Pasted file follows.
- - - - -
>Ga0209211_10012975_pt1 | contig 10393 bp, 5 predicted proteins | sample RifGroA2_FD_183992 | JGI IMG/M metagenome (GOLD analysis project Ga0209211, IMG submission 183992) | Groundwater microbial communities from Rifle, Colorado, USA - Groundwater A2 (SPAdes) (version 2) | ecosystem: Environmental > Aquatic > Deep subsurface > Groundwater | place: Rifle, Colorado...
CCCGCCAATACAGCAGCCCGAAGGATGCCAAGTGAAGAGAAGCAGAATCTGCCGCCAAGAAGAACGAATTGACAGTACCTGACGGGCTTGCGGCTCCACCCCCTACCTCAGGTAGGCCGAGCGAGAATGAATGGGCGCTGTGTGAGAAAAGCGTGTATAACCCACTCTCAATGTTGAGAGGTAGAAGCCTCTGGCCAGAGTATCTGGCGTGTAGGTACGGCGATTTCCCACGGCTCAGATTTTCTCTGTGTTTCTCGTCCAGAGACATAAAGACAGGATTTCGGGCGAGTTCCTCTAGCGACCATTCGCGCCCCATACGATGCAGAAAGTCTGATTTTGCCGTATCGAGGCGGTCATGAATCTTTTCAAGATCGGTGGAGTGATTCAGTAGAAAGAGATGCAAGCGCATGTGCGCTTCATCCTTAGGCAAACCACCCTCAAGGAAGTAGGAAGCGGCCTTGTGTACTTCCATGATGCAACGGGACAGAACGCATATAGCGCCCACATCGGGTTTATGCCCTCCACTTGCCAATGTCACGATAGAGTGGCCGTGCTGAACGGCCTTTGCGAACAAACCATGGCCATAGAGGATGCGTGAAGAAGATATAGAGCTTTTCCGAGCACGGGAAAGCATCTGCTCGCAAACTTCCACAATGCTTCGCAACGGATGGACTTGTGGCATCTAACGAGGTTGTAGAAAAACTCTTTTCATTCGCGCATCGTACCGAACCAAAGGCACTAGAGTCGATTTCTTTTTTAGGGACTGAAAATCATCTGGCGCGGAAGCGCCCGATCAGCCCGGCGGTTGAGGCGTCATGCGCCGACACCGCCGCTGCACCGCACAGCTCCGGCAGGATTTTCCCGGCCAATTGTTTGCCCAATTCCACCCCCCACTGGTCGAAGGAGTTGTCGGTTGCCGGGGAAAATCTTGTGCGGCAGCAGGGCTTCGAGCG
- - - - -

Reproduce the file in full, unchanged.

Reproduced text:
>Ga0209211_10012975_pt1 | contig 10393 bp, 5 predicted proteins | sample RifGroA2_FD_183992 | JGI IMG/M metagenome (GOLD analysis project Ga0209211, IMG submission 183992) | Groundwater microbial communities from Rifle, Colorado, USA - Groundwater A2 (SPAdes) (version 2) | ecosystem: Environmental > Aquatic > Deep subsurface > Groundwater | place: Rifle, Colorado...
CCCGCCAATACAGCAGCCCGAAGGATGCCAAGTGAAGAGAAGCAGAATCTGCCGCCAAGAAGAACGAATTGACAGTACCTGACGGGCTTGCGGCTCCACCCCCTACCTCAGGTAGGCCGAGCGAGAATGAATGGGCGCTGTGTGAGAAAAGCGTGTATAACCCACTCTCAATGTTGAGAGGTAGAAGCCTCTGGCCAGAGTATCTGGCGTGTAGGTACGGCGATTTCCCACGGCTCAGATTTTCTCTGTGTTTCTCGTCCAGAGACATAAAGACAGGATTTCGGGCGAGTTCCTCTAGCGACCATTCGCGCCCCATACGATGCAGAAAGTCTGATTTTGCCGTATCGAGGCGGTCATGAATCTTTTCAAGATCGGTGGAGTGATTCAGTAGAAAGAGATGCAAGCGCATGTGCGCTTCATCCTTAGGCAAACCACCCTCAAGGAAGTAGGAAGCGGCCTTGTGTACTTCCATGATGCAACGGGACAGAACGCATATAGCGCCCACATCGGGTTTATGCCCTCCACTTGCCAATGTCACGATAGAGTGGCCGTGCTGAACGGCCTTTGCGAACAAACCATGGCCATAGAGGATGCGTGAAGAAGATATAGAGCTTTTCCGAGCACGGGAAAGCATCTGCTCGCAAACTTCCACAATGCTTCGCAACGGATGGACTTGTGGCATCTAACGAGGTTGTAGAAAAACTCTTTTCATTCGCGCATCGTACCGAACCAAAGGCACTAGAGTCGATTTCTTTTTTAGGGACTGAAAATCATCTGGCGCGGAAGCGCCCGATCAGCCCGGCGGTTGAGGCGTCATGCGCCGACACCGCCGCTGCACCGCACAGCTCCGGCAGGATTTTCCCGGCCAATTGTTTGCCCAATTCCACCCCCCACTGGTCGAAGGAGTTGTCGGTTGCCGGGGAAAATCTTGTGCGGCAGCAGGGCTTCGAGCG